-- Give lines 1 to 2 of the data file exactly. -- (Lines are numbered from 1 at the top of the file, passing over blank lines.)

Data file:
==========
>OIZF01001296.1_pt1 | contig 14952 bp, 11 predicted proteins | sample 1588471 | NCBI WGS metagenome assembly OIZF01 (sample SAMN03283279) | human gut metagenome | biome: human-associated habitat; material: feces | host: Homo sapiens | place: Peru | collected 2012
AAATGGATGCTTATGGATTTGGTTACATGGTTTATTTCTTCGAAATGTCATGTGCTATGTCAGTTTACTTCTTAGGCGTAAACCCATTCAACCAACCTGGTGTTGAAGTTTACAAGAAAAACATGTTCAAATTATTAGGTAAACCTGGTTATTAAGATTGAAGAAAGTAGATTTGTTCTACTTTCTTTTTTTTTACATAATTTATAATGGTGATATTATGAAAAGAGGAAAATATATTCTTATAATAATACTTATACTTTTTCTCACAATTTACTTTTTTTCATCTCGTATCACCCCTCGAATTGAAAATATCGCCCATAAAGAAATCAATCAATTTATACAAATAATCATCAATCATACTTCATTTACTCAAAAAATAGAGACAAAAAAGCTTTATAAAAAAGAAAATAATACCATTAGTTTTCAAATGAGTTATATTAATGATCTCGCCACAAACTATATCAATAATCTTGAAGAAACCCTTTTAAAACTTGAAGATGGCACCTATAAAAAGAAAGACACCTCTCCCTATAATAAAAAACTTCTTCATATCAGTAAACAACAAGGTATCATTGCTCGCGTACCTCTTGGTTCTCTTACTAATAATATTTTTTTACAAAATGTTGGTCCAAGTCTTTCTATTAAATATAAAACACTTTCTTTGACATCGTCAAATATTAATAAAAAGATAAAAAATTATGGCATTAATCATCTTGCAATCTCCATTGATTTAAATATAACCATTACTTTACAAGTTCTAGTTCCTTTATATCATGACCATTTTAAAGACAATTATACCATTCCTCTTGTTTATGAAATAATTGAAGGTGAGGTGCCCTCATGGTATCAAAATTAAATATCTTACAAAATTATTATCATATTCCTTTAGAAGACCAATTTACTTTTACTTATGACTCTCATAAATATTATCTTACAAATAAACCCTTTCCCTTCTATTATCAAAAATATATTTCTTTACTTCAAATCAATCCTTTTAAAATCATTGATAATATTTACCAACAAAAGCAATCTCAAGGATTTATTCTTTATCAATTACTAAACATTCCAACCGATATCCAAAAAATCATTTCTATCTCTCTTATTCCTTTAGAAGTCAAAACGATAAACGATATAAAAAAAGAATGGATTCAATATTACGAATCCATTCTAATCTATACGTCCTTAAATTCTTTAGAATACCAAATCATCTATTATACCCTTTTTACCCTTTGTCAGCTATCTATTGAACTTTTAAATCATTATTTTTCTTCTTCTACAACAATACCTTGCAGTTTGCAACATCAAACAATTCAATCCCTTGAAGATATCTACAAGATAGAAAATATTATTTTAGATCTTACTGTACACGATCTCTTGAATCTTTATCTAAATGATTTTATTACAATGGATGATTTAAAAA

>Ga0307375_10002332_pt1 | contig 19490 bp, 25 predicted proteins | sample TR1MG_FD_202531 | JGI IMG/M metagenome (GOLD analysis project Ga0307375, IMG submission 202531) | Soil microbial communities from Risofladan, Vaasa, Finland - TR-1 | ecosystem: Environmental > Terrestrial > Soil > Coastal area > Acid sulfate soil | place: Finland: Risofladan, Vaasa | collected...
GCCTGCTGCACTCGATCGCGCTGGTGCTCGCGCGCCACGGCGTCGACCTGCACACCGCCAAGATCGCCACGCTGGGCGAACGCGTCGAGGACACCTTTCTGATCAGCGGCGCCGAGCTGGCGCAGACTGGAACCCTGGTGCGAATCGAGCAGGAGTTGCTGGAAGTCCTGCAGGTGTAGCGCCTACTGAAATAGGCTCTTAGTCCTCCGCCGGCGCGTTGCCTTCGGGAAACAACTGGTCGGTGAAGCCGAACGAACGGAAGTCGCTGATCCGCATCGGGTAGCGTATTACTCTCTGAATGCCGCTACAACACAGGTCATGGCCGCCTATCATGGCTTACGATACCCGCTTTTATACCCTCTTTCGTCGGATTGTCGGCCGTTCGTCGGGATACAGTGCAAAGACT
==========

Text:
>OIZF01001296.1_pt1 | contig 14952 bp, 11 predicted proteins | sample 1588471 | NCBI WGS metagenome assembly OIZF01 (sample SAMN03283279) | human gut metagenome | biome: human-associated habitat; material: feces | host: Homo sapiens | place: Peru | collected 2012
AAATGGATGCTTATGGATTTGGTTACATGGTTTATTTCTTCGAAATGTCATGTGCTATGTCAGTTTACTTCTTAGGCGTAAACCCATTCAACCAACCTGGTGTTGAAGTTTACAAGAAAAACATGTTCAAATTATTAGGTAAACCTGGTTATTAAGATTGAAGAAAGTAGATTTGTTCTACTTTCTTTTTTTTTACATAATTTATAATGGTGATATTATGAAAAGAGGAAAATATATTCTTATAATAATACTTATACTTTTTCTCACAATTTACTTTTTTTCATCTCGTATCACCCCTCGAATTGAAAATATCGCCCATAAAGAAATCAATCAATTTATACAAATAATCATCAATCATACTTCATTTACTCAAAAAATAGAGACAAAAAAGCTTTATAAAAAAGAAAATAATACCATTAGTTTTCAAATGAGTTATATTAATGATCTCGCCACAAACTATATCAATAATCTTGAAGAAACCCTTTTAAAACTTGAAGATGGCACCTATAAAAAGAAAGACACCTCTCCCTATAATAAAAAACTTCTTCATATCAGTAAACAACAAGGTATCATTGCTCGCGTACCTCTTGGTTCTCTTACTAATAATATTTTTTTACAAAATGTTGGTCCAAGTCTTTCTATTAAATATAAAACACTTTCTTTGACATCGTCAAATATTAATAAAAAGATAAAAAATTATGGCATTAATCATCTTGCAATCTCCATTGATTTAAATATAACCATTACTTTACAAGTTCTAGTTCCTTTATATCATGACCATTTTAAAGACAATTATACCATTCCTCTTGTTTATGAAATAATTGAAGGTGAGGTGCCCTCATGGTATCAAAATTAAATATCTTACAAAATTATTATCATATTCCTTTAGAAGACCAATTTACTTTTACTTATGACTCTCATAAATATTATCTTACAAATAAACCCTTTCCCTTCTATTATCAAAAATATATTTCTTTACTTCAAATCAATCCTTTTAAAATCATTGATAATATTTACCAACAAAAGCAATCTCAAGGATTTATTCTTTATCAATTACTAAACATTCCAACCGATATCCAAAAAATCATTTCTATCTCTCTTATTCCTTTAGAAGTCAAAACGATAAACGATATAAAAAAAGAATGGATTCAATATTACGAATCCATTCTAATCTATACGTCCTTAAATTCTTTAGAATACCAAATCATCTATTATACCCTTTTTACCCTTTGTCAGCTATCTATTGAACTTTTAAATCATTATTTTTCTTCTTCTACAACAATACCTTGCAGTTTGCAACATCAAACAATTCAATCCCTTGAAGATATCTACAAGATAGAAAATATTATTTTAGATCTTACTGTACACGATCTCTTGAATCTTTATCTAAATGATTTTATTACAATGGATGATTTAAAAA